Consider the poignancy of that phrase: When the Sabbath was past… The women who looked upon the cross from a distance now came to Christ’s tomb to give His body a proper anointing. They clearly did not expect for find Jesus alive, for along the way they began to wonder how they were going to roll the stone away from the tomb. Yet their sorrow was pierced once for all on that blessed Sunday. They went to the tomb in despair, having waited the longest Saturday of their lives, yet at the tomb they discovered that Saturday to have been their Sabbath all along.

So it will be with this life. Scripture certainly warns and even promises suffering, sorrow, and affliction for God’s people, but whenever we see Christ face-to-face, we will see that our struggle through life was a Sabbath all along, that our life of waiting was really a life of rest in Christ. And it will be past, as we enter into the everlasting Lord’s Day when death itself is destroyed. Let us, therefore, take comfort from these words.

As for the reliability of Jesus’ resurrection, for indeed the entirety of our faith hangs upon this singular reality, there are many today who dismiss the Gospel’s accounts of eyewitnesses as invalid because of how superstitious the ancients were. Such a thought is chronological snobbery at its worst. Calvin notes the disciples’ unbelief and how it ought to strengthen our belief in the resurrection:

It is also a fact that the apostles doubted, and their incredulity should strengthen our faith even more. For if, from the very beginning, they had believed in the resurrection of Jesus Christ, we could argue that it was all too easy. On the contrary, they were so slow that our Lord had to upbraid them for being confused and of little faith (Mark 16:14; Luke 24:25). They were so dull and so obtuse that they understood nothing.

Thus, seeing how hard it was for the apostles to accept this article of faith, we ought to be all the more certain, for if they were won over as if by force, we have every reason to follow their example. As Scripture says, ‘Thomas, you have seen and believed. Blessed are those who believe without having seen’ (John 20:29).[1]

Timothy Keller also writes:

The resurrection was as inconceivable for the first disciples, as impossible for them to believe, as it is for many of us today. Granted, their reasons would have been different from ours. The Greeks did not believe in resurrection; in the Greek worldview, the afterlife was liberation of the soul from the body. For them resurrection would never be a part of life after death. As for the Jews, some of them believed in a future general resurrection when the entire world would be renewed, but they had no concept of an individual rising from the dead. The people of Jesus’ day were not predisposed to believe in resurrection any more than we.[2]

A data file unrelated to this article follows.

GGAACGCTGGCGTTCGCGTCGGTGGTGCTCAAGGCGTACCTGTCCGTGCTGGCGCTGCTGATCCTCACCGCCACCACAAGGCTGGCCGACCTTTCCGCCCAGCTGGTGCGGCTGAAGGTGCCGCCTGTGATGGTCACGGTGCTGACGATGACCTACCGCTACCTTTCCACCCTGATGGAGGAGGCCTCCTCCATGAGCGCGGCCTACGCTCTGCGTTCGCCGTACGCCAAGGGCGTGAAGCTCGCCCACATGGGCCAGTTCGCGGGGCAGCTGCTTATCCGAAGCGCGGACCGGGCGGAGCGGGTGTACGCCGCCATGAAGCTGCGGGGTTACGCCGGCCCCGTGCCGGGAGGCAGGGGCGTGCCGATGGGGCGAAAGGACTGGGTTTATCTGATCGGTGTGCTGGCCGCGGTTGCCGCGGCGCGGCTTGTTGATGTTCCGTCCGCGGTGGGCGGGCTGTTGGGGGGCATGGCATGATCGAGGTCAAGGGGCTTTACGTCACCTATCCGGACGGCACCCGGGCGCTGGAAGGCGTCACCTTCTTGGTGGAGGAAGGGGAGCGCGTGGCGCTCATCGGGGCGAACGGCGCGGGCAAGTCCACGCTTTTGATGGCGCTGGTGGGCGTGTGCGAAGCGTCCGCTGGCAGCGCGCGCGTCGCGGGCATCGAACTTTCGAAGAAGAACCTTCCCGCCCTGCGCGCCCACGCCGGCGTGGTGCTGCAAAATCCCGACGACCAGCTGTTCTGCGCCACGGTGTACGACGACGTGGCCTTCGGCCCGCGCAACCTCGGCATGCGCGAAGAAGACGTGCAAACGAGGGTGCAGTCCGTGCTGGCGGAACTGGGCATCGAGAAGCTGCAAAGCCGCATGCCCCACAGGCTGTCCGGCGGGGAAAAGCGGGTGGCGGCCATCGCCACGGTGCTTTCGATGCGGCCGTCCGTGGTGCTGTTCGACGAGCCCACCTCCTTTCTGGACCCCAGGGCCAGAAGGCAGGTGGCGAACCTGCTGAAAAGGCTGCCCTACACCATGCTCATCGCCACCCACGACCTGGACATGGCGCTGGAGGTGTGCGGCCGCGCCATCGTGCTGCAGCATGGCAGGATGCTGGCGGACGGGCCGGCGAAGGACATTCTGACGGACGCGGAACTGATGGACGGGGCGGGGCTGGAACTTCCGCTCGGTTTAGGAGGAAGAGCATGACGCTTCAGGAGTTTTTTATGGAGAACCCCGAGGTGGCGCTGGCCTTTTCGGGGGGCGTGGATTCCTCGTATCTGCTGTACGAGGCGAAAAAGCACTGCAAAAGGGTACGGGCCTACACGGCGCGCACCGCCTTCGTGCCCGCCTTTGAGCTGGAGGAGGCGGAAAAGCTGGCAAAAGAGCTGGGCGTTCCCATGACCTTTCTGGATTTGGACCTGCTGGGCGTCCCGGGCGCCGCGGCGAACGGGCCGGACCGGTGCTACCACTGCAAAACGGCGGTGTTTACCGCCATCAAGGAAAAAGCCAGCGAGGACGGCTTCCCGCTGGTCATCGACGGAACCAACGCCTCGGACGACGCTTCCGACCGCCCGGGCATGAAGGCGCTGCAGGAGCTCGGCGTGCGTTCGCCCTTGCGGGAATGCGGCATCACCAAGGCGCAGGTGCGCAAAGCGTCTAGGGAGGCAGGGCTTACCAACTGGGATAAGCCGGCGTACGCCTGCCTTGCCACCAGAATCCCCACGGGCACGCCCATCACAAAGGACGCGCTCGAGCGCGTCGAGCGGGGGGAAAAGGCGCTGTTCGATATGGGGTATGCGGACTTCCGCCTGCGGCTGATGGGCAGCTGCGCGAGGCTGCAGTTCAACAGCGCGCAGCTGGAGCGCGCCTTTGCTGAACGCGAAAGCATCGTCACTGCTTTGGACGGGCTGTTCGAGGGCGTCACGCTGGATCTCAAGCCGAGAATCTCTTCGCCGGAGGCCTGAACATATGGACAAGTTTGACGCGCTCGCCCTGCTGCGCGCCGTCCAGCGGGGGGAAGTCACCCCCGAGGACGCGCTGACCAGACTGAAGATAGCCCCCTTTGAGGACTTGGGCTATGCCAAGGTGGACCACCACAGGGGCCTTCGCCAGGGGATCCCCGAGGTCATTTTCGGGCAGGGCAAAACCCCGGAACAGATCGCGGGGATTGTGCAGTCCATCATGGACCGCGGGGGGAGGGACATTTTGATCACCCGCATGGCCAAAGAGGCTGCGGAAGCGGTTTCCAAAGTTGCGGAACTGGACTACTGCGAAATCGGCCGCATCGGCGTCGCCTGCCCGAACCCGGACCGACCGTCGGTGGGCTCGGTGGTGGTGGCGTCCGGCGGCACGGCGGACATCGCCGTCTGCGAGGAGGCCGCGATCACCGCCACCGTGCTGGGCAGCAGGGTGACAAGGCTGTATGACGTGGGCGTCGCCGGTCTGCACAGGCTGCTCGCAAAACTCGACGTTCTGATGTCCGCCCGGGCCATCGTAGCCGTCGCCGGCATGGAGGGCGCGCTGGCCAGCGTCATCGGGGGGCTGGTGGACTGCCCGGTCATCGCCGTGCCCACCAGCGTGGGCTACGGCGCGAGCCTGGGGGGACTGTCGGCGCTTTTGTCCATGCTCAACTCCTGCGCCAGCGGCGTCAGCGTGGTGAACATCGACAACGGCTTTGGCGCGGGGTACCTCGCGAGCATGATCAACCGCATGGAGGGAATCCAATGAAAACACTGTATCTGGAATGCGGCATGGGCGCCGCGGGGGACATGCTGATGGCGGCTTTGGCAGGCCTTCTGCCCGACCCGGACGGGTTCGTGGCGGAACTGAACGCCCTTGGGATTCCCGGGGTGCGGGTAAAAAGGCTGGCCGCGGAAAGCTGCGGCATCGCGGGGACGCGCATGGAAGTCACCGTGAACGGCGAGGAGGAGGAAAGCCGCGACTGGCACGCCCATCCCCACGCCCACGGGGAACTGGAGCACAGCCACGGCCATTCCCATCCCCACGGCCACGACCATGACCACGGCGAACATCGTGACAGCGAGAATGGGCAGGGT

Thus, do not buy the notion that the resurrection was more easily believed two thousand years ago. If you find it difficult to believe in the resurrection of Jesus, take comfort that so did those who saw Him risen and alive. They were persuaded by the sheer reality that invaded into their doubt and unbelief.


And entering the tomb, they saw a young man sitting on the right side, dressed in a white robe, and they were alarmed.

Both Luke and John record that there were two angels present at the tomb, which some have marked as a contradiction within the Bible, but, as R. C. Sproul notes, the mention of only one angel by both Mark and Matthew would only be a contradiction if they had said explicitly that there was only one angel at the tomb. The fact that Mark only refers to the angel on the right side does not exclude the presence of another angel.

And he said to them, “Do not be alarmed. You seek Jesus of Nazareth, who was crucified. He has risen; he is not here. See the place were they laid him. But go, tell his disciples and Peter that he is going before you to Galilee. There you will see him, just as he told you.”

These words from the angel to the women are full of goodness, so let us walk through his announcement piece by piece.

Do not be alarmed. It is almost always the case that angels need to offer a word of comfort to the persons that they are speaking to. Ryle, however, makes an excellent word of application here by noting the comfort that God’s people do not need to fear angels. We may find that to be an odd application since none of us have ever been visited by an angel, but Ryle notes that it will be for whichever Christians are still living at Christ’s return. When trumpet of the archangel sounds and the great men of earth are calling for rocks to fall upon them in order to hide them from the wrath of the Lamb, we will be gathered into the host of saints and angels with joy, being cleansed by the blood of the Lamb. On that great day, we will rejoice with the heavenly host rather than shrink back in fear.